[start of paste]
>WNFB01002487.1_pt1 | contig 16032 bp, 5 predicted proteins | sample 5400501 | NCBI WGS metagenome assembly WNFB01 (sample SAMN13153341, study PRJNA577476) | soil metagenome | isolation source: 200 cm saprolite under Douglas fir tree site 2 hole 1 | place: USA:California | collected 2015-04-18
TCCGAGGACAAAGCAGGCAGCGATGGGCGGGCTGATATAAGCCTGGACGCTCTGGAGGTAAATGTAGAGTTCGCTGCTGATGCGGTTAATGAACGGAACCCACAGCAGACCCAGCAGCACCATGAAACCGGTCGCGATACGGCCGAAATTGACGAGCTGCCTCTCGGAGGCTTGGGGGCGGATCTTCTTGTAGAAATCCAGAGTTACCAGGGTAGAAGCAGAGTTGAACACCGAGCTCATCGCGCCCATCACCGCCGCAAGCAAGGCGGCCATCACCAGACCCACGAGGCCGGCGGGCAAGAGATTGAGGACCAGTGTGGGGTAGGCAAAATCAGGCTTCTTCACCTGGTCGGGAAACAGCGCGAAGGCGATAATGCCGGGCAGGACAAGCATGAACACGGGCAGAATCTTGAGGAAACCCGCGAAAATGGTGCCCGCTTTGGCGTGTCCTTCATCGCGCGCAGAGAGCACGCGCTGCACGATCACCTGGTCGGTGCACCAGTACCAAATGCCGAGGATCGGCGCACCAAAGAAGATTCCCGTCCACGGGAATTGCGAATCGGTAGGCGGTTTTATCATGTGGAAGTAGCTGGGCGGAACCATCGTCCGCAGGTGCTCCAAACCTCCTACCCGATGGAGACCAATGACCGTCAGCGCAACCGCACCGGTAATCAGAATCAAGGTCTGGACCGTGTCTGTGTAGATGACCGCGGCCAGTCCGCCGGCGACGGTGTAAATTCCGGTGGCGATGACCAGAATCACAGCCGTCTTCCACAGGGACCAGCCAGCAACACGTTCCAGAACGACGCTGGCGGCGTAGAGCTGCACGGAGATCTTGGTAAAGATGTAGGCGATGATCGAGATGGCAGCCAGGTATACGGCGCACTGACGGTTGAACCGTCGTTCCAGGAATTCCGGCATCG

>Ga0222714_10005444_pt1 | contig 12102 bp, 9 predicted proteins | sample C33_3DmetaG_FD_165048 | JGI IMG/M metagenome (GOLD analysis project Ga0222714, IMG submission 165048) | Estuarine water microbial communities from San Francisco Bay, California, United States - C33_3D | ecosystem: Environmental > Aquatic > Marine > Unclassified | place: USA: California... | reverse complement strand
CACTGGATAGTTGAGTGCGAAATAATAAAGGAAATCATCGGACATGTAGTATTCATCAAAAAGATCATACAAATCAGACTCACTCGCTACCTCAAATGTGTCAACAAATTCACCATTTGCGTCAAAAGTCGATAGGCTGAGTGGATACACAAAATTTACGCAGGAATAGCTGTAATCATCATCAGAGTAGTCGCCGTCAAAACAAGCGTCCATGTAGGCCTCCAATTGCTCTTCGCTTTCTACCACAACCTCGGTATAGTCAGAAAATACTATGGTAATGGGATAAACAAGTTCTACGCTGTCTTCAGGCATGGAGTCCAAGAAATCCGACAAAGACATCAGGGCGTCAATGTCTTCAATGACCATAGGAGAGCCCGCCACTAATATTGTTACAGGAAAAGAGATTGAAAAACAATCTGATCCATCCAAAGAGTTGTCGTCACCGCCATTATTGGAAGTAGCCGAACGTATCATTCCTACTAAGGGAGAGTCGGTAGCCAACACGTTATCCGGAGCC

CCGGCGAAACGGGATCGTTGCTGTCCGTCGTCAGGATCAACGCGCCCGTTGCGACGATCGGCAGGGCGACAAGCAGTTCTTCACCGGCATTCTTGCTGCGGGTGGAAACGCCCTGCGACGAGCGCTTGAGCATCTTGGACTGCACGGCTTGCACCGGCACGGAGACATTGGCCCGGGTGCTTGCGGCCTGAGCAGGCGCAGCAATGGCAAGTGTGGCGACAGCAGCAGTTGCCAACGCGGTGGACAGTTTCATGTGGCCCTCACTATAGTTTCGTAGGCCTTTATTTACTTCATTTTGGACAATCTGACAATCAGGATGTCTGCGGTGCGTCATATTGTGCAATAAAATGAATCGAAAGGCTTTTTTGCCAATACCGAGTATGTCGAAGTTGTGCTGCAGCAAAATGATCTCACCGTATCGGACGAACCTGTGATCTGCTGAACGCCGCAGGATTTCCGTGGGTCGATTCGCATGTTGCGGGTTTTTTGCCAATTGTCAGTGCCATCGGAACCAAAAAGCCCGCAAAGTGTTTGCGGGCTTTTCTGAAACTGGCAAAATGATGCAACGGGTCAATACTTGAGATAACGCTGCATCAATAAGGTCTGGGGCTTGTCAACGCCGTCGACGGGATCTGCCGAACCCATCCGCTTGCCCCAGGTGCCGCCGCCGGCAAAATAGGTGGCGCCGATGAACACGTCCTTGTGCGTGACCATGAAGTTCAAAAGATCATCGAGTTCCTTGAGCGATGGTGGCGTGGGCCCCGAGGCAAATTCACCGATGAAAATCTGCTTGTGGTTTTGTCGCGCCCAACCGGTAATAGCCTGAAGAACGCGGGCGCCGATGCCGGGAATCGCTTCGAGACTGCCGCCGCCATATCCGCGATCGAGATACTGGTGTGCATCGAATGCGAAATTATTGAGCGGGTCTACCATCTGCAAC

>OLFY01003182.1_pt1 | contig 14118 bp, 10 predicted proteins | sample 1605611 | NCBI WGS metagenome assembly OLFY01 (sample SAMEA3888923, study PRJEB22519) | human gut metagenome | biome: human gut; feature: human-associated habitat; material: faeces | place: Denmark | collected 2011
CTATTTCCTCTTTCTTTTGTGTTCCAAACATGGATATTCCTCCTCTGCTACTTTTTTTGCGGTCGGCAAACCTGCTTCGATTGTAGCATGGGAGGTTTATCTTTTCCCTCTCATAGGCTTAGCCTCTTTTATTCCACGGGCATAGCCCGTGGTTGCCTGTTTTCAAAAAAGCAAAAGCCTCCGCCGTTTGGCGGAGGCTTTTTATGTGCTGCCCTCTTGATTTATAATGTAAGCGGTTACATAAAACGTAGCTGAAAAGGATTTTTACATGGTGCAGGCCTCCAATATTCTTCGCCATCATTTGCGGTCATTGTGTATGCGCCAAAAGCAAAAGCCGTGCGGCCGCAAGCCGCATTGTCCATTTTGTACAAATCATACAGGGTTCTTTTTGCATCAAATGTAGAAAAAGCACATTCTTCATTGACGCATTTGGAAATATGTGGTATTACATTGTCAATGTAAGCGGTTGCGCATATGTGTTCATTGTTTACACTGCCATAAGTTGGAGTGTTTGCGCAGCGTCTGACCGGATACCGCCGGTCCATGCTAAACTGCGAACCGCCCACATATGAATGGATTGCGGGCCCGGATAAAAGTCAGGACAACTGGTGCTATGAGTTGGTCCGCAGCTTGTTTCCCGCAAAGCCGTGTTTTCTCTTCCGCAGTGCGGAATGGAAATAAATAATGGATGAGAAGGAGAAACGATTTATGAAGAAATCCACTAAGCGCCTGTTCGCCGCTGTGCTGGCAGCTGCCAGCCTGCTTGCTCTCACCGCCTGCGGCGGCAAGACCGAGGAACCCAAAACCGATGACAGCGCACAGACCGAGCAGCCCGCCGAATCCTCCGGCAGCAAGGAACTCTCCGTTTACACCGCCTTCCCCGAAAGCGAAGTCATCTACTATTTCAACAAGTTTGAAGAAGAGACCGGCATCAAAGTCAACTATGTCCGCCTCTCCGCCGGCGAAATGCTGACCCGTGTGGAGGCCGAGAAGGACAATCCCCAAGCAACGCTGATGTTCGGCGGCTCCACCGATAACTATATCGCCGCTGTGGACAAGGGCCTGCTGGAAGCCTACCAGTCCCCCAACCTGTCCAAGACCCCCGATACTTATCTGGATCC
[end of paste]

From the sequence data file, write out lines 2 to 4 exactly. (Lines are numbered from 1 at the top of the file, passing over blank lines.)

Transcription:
TCCGAGGACAAAGCAGGCAGCGATGGGCGGGCTGATATAAGCCTGGACGCTCTGGAGGTAAATGTAGAGTTCGCTGCTGATGCGGTTAATGAACGGAACCCACAGCAGACCCAGCAGCACCATGAAACCGGTCGCGATACGGCCGAAATTGACGAGCTGCCTCTCGGAGGCTTGGGGGCGGATCTTCTTGTAGAAATCCAGAGTTACCAGGGTAGAAGCAGAGTTGAACACCGAGCTCATCGCGCCCATCACCGCCGCAAGCAAGGCGGCCATCACCAGACCCACGAGGCCGGCGGGCAAGAGATTGAGGACCAGTGTGGGGTAGGCAAAATCAGGCTTCTTCACCTGGTCGGGAAACAGCGCGAAGGCGATAATGCCGGGCAGGACAAGCATGAACACGGGCAGAATCTTGAGGAAACCCGCGAAAATGGTGCCCGCTTTGGCGTGTCCTTCATCGCGCGCAGAGAGCACGCGCTGCACGATCACCTGGTCGGTGCACCAGTACCAAATGCCGAGGATCGGCGCACCAAAGAAGATTCCCGTCCACGGGAATTGCGAATCGGTAGGCGGTTTTATCATGTGGAAGTAGCTGGGCGGAACCATCGTCCGCAGGTGCTCCAAACCTCCTACCCGATGGAGACCAATGACCGTCAGCGCAACCGCACCGGTAATCAGAATCAAGGTCTGGACCGTGTCTGTGTAGATGACCGCGGCCAGTCCGCCGGCGACGGTGTAAATTCCGGTGGCGATGACCAGAATCACAGCCGTCTTCCACAGGGACCAGCCAGCAACACGTTCCAGAACGACGCTGGCGGCGTAGAGCTGCACGGAGATCTTGGTAAAGATGTAGGCGATGATCGAGATGGCAGCCAGGTATACGGCGCACTGACGGTTGAACCGTCGTTCCAGGAATTCCGGCATCG

>Ga0222714_10005444_pt1 | contig 12102 bp, 9 predicted proteins | sample C33_3DmetaG_FD_165048 | JGI IMG/M metagenome (GOLD analysis project Ga0222714, IMG submission 165048) | Estuarine water microbial communities from San Francisco Bay, California, United States - C33_3D | ecosystem: Environmental > Aquatic > Marine > Unclassified | place: USA: California... | reverse complement strand
CACTGGATAGTTGAGTGCGAAATAATAAAGGAAATCATCGGACATGTAGTATTCATCAAAAAGATCATACAAATCAGACTCACTCGCTACCTCAAATGTGTCAACAAATTCACCATTTGCGTCAAAAGTCGATAGGCTGAGTGGATACACAAAATTTACGCAGGAATAGCTGTAATCATCATCAGAGTAGTCGCCGTCAAAACAAGCGTCCATGTAGGCCTCCAATTGCTCTTCGCTTTCTACCACAACCTCGGTATAGTCAGAAAATACTATGGTAATGGGATAAACAAGTTCTACGCTGTCTTCAGGCATGGAGTCCAAGAAATCCGACAAAGACATCAGGGCGTCAATGTCTTCAATGACCATAGGAGAGCCCGCCACTAATATTGTTACAGGAAAAGAGATTGAAAAACAATCTGATCCATCCAAAGAGTTGTCGTCACCGCCATTATTGGAAGTAGCCGAACGTATCATTCCTACTAAGGGAGAGTCGGTAGCCAACACGTTATCCGGAGCC